darker in increments,
earlier every evening,
as Autumn’s arcing swallow bends to curve
at long last, rounding down, to the hardening ground, where only brown
leaves outlast November’s burning rug of reds and flaming footprints,
now giving way
to the gunmetal gray
of winter’s coarse eagle, its ash-gray and annual, slow,
feathered rule of sky ascends hemispheres, its lead belly
groaning for hare or softer birds, its slate eyes searching, yet ridden with hints of silver —
— thin silver threads in the breast of the lead predator —
slow, as slow as frost, as cold as loss,
frigid, frigid like a still photo and its forever frozen face there,
black and white, its timeless smile a lie, exposed by common calendars and your indifference.
If those blacks and whites were shaken in a glass bottle, the jumbled shades might make silver:
— thin silver threads out of memory —
— as silver as the slimming minnows that you kicked
out of shallow water onto sand at 9
with the other boys
birthing, then returning swimming platinum
to the warm-womb mine of that black lake, you knew
that summer would never end —
— as silver as your father’s hair, when you were 13, the last time that you thought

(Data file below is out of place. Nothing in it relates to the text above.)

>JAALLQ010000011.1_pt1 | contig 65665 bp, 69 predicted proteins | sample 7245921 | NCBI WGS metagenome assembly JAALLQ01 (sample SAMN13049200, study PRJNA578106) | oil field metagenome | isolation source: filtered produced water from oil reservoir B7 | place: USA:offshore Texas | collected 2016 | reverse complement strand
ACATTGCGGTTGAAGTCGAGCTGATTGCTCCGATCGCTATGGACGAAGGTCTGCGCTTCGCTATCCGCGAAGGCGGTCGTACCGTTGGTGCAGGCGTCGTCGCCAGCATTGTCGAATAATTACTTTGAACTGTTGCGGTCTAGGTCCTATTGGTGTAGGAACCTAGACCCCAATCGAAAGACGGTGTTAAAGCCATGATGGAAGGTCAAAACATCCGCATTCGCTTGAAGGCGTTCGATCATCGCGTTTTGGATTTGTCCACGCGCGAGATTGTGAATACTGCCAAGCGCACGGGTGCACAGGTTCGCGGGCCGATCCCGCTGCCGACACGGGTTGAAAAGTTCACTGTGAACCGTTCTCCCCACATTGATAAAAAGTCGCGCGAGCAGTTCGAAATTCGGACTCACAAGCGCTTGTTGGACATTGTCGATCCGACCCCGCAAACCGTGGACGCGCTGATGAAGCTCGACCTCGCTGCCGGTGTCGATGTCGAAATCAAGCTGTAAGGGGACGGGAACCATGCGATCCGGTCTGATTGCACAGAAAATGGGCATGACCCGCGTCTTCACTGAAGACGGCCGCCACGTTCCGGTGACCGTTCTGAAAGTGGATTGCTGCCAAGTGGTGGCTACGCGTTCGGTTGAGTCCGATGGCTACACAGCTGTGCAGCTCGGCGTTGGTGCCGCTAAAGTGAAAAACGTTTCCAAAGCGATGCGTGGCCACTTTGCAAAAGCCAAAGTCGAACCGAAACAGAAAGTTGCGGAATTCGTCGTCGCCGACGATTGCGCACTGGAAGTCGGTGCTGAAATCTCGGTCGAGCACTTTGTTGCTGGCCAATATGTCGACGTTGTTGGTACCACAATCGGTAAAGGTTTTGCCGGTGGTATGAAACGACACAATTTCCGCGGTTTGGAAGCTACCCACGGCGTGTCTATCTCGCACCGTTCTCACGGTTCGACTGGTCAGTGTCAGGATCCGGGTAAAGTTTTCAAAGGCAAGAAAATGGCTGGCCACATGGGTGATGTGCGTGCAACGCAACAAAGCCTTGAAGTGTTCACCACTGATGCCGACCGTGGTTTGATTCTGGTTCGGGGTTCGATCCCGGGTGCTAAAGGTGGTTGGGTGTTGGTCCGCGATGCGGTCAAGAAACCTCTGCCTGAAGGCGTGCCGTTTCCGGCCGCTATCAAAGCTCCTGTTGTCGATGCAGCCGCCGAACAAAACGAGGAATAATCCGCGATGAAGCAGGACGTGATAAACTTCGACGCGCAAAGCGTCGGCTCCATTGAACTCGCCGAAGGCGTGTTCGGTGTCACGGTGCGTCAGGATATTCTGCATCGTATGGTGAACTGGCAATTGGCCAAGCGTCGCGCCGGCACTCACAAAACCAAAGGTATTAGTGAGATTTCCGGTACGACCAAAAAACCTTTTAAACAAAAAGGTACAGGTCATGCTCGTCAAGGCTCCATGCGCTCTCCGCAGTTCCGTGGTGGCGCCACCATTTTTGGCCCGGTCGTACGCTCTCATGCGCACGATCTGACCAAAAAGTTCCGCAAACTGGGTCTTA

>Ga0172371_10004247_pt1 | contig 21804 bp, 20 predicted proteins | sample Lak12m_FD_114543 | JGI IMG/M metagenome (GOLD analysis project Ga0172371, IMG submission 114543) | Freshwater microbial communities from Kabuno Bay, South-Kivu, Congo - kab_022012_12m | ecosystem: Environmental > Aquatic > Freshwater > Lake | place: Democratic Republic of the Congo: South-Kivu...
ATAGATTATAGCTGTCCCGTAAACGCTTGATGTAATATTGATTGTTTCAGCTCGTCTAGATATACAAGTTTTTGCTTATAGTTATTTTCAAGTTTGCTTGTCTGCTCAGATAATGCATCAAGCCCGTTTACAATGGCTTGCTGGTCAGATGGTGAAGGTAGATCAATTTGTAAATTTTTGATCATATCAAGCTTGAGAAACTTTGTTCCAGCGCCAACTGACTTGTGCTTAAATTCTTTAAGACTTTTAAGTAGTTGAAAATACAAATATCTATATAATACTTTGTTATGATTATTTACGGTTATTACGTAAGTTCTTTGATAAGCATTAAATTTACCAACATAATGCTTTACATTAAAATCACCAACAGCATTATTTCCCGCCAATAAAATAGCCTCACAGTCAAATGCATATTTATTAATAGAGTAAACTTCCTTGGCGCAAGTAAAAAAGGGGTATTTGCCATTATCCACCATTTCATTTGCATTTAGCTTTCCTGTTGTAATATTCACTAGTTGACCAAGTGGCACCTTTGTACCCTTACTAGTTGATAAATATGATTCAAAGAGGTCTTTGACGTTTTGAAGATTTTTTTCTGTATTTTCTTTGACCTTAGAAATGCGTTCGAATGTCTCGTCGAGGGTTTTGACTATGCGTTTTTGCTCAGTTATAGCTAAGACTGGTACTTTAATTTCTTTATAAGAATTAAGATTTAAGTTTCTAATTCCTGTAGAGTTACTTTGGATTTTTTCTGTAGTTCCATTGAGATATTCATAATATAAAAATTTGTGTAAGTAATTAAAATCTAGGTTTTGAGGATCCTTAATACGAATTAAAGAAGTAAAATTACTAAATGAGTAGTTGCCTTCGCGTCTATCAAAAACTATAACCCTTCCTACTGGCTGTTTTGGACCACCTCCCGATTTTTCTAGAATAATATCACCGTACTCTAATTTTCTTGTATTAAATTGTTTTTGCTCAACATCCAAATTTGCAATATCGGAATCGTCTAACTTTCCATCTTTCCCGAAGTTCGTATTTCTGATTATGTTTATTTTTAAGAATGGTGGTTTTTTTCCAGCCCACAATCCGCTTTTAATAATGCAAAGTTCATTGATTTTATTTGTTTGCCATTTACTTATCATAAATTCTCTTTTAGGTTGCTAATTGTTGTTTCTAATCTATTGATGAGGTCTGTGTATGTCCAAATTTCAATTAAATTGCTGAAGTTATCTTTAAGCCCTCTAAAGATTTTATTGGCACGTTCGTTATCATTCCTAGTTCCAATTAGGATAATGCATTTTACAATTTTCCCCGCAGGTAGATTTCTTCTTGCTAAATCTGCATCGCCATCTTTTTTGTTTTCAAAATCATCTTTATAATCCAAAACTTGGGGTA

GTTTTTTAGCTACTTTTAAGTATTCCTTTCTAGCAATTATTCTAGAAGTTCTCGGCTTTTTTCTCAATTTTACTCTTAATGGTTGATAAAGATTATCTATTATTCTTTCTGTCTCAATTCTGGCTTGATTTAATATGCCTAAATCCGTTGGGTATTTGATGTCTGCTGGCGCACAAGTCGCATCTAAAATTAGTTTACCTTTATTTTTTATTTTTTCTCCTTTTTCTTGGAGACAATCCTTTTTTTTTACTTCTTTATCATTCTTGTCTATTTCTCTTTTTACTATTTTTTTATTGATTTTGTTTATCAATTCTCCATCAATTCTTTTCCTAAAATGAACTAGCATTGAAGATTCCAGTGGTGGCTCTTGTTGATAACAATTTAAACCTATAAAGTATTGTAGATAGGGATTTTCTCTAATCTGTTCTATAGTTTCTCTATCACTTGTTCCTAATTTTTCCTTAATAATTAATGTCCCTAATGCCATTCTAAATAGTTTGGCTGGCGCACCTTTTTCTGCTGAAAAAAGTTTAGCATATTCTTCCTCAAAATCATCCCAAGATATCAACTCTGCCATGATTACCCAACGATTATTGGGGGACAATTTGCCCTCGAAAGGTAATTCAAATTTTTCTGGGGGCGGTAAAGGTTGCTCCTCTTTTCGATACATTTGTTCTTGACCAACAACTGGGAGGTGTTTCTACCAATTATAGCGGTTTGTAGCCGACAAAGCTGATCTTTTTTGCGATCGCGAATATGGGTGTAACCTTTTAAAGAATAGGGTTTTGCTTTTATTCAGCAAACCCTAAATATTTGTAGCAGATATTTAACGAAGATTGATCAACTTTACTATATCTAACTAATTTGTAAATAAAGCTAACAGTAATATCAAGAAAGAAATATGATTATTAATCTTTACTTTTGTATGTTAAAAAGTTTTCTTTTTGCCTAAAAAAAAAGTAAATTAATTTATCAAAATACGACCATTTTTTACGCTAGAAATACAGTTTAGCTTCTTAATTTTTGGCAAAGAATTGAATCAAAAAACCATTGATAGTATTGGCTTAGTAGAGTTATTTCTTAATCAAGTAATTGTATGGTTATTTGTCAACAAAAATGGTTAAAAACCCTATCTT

your father would never end —
— as silver as the cross you gave to your first love,
kissing you at 16, there in the stairwell at school.
She laughed at your
You thought it was a curving swallow;
it was a tiny crucifix.
And you told her
love would never end —
— as silver as the stars you tried to rival, drunk at 21, drunk at Cape Hatteras during the storm, drunk at the face of the Universe.
At “Kill Devil Hills” you balked at God.
The stars shouted with light, the violet-sable sky reeled and vaulted purple-black,
interminable, drunk in its excess of self, the rhythmic, clutching sea its unforgiving son.
warned you away from the sea.
The curving waves would swallow you.
They warned you, “You get dark when you are drunk.”
“And, besides, you’ll die.”
You laughed and stormed the waves against their wishes.
And you were dark. Your violet-sable heart
reeled and vaulted purple-black. You laughed
and shouted back at the stars,
young-mad and piss-drunk,
the freezing forward ramparts stung you but
you stormed in headfirst, headstrong, and interminable:
this night would never end,
and if it never ended, how could you?
Eric Robert Nolan’s debut novel is the postapocalyptic science fiction story, The Dogs Don’t Bark in Brooklyn Any More, published by Dagda Publishing in 2013. His poetry, prose and photography have been featured throughout 35 print or online publications in the United States, Canada, Britain, Germany, Australia and India. Eric’s writing was selected for nine anthologies and one chapbook between 2013 and 2020, by Dagda Publishing, Peeking Cat Poetry Magazine, Down in the Dirt and Newington Blue Press. His poems and flash fiction were also published in mini-book format in 2017 by Poems-for-All. He was a nominee for the Sundress Publications 2018 Best of the Net Anthology, and Every Writer's Resource named his poem "The Writer" as one of EWR's Best of 2019. Eric is a past editor for the dystopian arts and literature journal, The Bees Are Dead.